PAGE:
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Announcing Adam’s New Novel: The Islands of Shattered Glass

A new novel of high fantasy and adventure from author Adam Thomas.


A million years of elven life
Will never rise with sun or moon,
Will never grant both bane and boon,
For lost they are in endless strife.

So says the “Dirge for Meilin’s Heirs,” the last poem written by night elf creativity before the War at Dusk consumed all art in the furnace of conflict. Decades of fighting between elven peoples have destroyed any hope for peace until a weapon of tremendous power reaches the field of battle. Each side believes the other deployed the mysterious weapon, which kills day elf and night elf alike, leading to the smallest chance for a cease-fire.

But even the smallest flame can keep the darkness at bay.With the elves locked in never-ending warfare, the Grasp flourishes. The criminal organization influences every business across the islands, and either the money rolls in or heads roll out. But when a small-time grifter runs afoul of the Grasp, she sets off a series of events that will bring together criminals, peacekeepers, warriors, and wide-eyed dreamers. When they collide, the War at Dusk will either end or go on forever, shattering anew the Islands of Shattered Glass.


 

Adam Thomas, writer of wherethewind.com, presents the third stand-alone novel set in Sularil, his own Tolkien-esque fantasy world. A lover of works of high fantasy ever since reading The Hobbit and Redwall way back in middle school, Adam brings his new offering to the genre with a story about the importance of coming together and letting go of the cycle of revenge. (For ages 14 and up.)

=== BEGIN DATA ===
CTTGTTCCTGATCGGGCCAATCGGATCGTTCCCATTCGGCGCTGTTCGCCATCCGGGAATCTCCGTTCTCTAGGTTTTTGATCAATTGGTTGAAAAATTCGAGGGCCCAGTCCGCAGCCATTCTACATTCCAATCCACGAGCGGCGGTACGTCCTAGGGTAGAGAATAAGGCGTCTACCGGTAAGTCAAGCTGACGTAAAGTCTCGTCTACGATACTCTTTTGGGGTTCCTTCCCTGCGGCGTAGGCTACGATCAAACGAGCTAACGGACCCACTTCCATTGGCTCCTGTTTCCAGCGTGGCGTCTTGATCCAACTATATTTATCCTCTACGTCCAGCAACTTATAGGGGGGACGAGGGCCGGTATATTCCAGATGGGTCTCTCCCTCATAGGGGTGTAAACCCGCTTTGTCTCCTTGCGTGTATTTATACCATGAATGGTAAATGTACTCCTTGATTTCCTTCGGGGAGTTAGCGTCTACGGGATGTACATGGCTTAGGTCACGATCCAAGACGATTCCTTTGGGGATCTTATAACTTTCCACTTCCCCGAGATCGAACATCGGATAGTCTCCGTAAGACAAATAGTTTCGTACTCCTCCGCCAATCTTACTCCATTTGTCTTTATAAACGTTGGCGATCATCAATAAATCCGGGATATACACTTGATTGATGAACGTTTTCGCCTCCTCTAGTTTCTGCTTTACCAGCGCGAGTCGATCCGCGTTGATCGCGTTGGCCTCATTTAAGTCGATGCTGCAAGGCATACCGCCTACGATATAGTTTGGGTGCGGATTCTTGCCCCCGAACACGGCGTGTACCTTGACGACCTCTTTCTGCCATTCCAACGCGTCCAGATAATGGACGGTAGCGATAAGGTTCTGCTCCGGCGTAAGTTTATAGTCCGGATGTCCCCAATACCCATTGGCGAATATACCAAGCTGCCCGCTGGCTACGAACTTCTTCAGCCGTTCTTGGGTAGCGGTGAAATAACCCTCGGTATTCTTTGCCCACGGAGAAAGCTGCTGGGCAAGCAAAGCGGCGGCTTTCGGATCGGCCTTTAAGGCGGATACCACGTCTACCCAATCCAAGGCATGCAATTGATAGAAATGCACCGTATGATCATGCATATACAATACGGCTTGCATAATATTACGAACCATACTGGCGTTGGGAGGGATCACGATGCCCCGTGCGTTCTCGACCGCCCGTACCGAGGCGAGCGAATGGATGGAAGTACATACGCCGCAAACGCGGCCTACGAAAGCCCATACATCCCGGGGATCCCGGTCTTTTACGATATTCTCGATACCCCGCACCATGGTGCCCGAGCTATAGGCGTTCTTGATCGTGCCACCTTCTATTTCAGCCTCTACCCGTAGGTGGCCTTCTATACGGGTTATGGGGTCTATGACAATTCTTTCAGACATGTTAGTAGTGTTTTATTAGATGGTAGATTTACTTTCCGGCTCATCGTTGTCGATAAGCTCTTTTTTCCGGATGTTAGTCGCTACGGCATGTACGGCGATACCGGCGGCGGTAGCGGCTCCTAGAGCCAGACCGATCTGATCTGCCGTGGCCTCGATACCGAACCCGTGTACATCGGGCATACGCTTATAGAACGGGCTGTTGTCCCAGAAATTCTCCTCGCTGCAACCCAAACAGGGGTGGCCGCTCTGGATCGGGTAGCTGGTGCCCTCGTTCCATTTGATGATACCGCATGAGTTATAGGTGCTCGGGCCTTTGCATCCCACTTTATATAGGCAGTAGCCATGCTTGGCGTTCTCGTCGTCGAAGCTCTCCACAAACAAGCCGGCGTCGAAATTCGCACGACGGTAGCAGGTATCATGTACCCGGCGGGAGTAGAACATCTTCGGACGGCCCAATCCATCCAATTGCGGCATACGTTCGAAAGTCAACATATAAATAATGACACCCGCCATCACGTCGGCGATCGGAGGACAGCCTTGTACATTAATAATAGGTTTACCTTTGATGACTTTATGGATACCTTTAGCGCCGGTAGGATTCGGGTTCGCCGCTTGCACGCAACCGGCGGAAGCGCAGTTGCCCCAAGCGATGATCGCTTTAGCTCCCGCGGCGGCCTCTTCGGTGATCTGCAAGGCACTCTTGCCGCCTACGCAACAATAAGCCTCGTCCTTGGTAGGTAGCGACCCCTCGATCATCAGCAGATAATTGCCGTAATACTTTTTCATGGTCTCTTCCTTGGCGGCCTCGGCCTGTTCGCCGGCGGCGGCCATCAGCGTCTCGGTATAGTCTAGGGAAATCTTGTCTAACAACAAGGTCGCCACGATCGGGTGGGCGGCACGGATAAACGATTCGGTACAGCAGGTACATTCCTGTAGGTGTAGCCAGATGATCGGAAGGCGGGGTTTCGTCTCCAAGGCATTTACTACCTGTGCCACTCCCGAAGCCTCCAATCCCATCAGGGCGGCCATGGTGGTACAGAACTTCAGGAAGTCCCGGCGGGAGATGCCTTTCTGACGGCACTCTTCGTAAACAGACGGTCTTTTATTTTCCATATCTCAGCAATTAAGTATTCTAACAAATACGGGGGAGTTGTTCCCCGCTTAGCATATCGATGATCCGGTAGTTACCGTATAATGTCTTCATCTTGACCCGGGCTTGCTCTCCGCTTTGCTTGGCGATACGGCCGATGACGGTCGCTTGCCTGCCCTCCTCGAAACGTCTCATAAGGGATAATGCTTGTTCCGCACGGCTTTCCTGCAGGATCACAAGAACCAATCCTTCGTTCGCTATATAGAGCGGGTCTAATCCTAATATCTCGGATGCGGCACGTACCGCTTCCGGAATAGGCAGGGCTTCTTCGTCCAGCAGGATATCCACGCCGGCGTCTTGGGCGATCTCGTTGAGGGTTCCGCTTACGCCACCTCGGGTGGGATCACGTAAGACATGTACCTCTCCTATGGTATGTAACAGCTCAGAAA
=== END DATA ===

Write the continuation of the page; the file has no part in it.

For a brief excerpt of The Islands of Shattered Glass, please click here.


Click here to purchase The Islands of Shattered Glass
on Amazon in paperback or kindle edition.

And check out Adam’s other fantasy offerings:
The Halfling Contagion
The Storm Curtain
The Shields of Sularil: Torniel, The Jeweled City, and True Sight


 

 

Introducing the Podcast for Nerdy Christians

This week, my friend and colleague, Carrie Combs, and I launched our new podcast!

The Podcast for Nerdy Christians sits at the intersection of those two words. We love nerdy things like Star Wars and Harry Potter, and we love Jesus. The idea for the podcast came from the article I wrote last spring about grief in Avengers: Endgame. I realized that so much of my life runs through a pair of intertwining influences: nerd culture and following Jesus Christ. I asked Carrie to partner with me in this adventure because I knew her life exhibits the same pattern. I’m so glad she said, “Yes!”

We recorded the first three episodes before launching #1 in order to prove to ourselves that we liked what we were doing. And we do! This podcast is the perfect place to talk about all the nerdy stuff I can’t put into sermons because the references are too obscure or would take too much time to explain.